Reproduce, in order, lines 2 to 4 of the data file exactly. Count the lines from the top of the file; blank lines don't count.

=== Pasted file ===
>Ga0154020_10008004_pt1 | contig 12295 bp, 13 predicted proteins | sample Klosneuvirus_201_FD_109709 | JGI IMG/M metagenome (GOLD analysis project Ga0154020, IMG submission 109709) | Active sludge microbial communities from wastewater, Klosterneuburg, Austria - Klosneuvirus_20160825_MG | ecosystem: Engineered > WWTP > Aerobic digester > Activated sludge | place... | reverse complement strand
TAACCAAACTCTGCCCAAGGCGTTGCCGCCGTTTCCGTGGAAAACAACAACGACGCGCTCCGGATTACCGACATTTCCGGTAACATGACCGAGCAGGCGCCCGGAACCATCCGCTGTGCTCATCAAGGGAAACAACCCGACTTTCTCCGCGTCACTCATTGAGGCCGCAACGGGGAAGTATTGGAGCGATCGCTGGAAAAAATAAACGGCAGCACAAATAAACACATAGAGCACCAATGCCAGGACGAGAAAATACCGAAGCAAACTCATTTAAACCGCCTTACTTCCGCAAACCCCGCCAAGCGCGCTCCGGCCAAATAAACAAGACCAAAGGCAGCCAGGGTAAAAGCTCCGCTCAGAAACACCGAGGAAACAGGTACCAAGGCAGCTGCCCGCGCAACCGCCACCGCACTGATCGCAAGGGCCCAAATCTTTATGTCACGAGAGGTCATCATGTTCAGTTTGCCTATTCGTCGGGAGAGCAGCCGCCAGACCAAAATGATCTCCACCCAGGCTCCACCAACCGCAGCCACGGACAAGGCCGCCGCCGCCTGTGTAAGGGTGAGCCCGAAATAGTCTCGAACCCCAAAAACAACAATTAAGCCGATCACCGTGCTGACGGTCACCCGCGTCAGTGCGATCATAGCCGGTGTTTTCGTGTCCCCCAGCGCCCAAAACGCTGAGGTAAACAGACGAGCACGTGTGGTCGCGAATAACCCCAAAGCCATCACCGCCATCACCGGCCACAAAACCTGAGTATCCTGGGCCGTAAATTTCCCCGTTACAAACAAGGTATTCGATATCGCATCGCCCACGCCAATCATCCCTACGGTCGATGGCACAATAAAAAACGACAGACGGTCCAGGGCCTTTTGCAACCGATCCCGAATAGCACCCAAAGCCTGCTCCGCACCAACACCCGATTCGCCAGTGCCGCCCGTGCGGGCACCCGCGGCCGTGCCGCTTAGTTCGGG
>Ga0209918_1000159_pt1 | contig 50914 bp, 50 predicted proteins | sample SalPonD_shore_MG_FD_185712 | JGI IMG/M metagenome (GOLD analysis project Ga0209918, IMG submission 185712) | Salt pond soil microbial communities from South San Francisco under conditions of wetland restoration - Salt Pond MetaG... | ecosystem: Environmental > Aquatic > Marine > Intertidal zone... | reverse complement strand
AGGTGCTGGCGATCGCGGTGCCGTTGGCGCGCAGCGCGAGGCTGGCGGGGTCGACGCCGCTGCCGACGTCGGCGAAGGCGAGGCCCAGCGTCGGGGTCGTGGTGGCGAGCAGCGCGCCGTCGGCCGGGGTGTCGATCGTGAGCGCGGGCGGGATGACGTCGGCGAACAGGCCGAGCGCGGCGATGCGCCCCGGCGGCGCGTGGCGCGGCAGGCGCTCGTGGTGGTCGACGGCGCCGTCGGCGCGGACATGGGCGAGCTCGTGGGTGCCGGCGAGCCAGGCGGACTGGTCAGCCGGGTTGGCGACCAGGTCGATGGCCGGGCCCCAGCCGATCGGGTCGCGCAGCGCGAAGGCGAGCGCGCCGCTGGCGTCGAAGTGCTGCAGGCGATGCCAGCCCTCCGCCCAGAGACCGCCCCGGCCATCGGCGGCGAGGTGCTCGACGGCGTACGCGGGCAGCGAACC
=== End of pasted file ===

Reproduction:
TAACCAAACTCTGCCCAAGGCGTTGCCGCCGTTTCCGTGGAAAACAACAACGACGCGCTCCGGATTACCGACATTTCCGGTAACATGACCGAGCAGGCGCCCGGAACCATCCGCTGTGCTCATCAAGGGAAACAACCCGACTTTCTCCGCGTCACTCATTGAGGCCGCAACGGGGAAGTATTGGAGCGATCGCTGGAAAAAATAAACGGCAGCACAAATAAACACATAGAGCACCAATGCCAGGACGAGAAAATACCGAAGCAAACTCATTTAAACCGCCTTACTTCCGCAAACCCCGCCAAGCGCGCTCCGGCCAAATAAACAAGACCAAAGGCAGCCAGGGTAAAAGCTCCGCTCAGAAACACCGAGGAAACAGGTACCAAGGCAGCTGCCCGCGCAACCGCCACCGCACTGATCGCAAGGGCCCAAATCTTTATGTCACGAGAGGTCATCATGTTCAGTTTGCCTATTCGTCGGGAGAGCAGCCGCCAGACCAAAATGATCTCCACCCAGGCTCCACCAACCGCAGCCACGGACAAGGCCGCCGCCGCCTGTGTAAGGGTGAGCCCGAAATAGTCTCGAACCCCAAAAACAACAATTAAGCCGATCACCGTGCTGACGGTCACCCGCGTCAGTGCGATCATAGCCGGTGTTTTCGTGTCCCCCAGCGCCCAAAACGCTGAGGTAAACAGACGAGCACGTGTGGTCGCGAATAACCCCAAAGCCATCACCGCCATCACCGGCCACAAAACCTGAGTATCCTGGGCCGTAAATTTCCCCGTTACAAACAAGGTATTCGATATCGCATCGCCCACGCCAATCATCCCTACGGTCGATGGCACAATAAAAAACGACAGACGGTCCAGGGCCTTTTGCAACCGATCCCGAATAGCACCCAAAGCCTGCTCCGCACCAACACCCGATTCGCCAGTGCCGCCCGTGCGGGCACCCGCGGCCGTGCCGCTTAGTTCGGG
>Ga0209918_1000159_pt1 | contig 50914 bp, 50 predicted proteins | sample SalPonD_shore_MG_FD_185712 | JGI IMG/M metagenome (GOLD analysis project Ga0209918, IMG submission 185712) | Salt pond soil microbial communities from South San Francisco under conditions of wetland restoration - Salt Pond MetaG... | ecosystem: Environmental > Aquatic > Marine > Intertidal zone... | reverse complement strand
AGGTGCTGGCGATCGCGGTGCCGTTGGCGCGCAGCGCGAGGCTGGCGGGGTCGACGCCGCTGCCGACGTCGGCGAAGGCGAGGCCCAGCGTCGGGGTCGTGGTGGCGAGCAGCGCGCCGTCGGCCGGGGTGTCGATCGTGAGCGCGGGCGGGATGACGTCGGCGAACAGGCCGAGCGCGGCGATGCGCCCCGGCGGCGCGTGGCGCGGCAGGCGCTCGTGGTGGTCGACGGCGCCGTCGGCGCGGACATGGGCGAGCTCGTGGGTGCCGGCGAGCCAGGCGGACTGGTCAGCCGGGTTGGCGACCAGGTCGATGGCCGGGCCCCAGCCGATCGGGTCGCGCAGCGCGAAGGCGAGCGCGCCGCTGGCGTCGAAGTGCTGCAGGCGATGCCAGCCCTCCGCCCAGAGACCGCCCCGGCCATCGGCGGCGAGGTGCTCGACGGCGTACGCGGGCAGCGAACC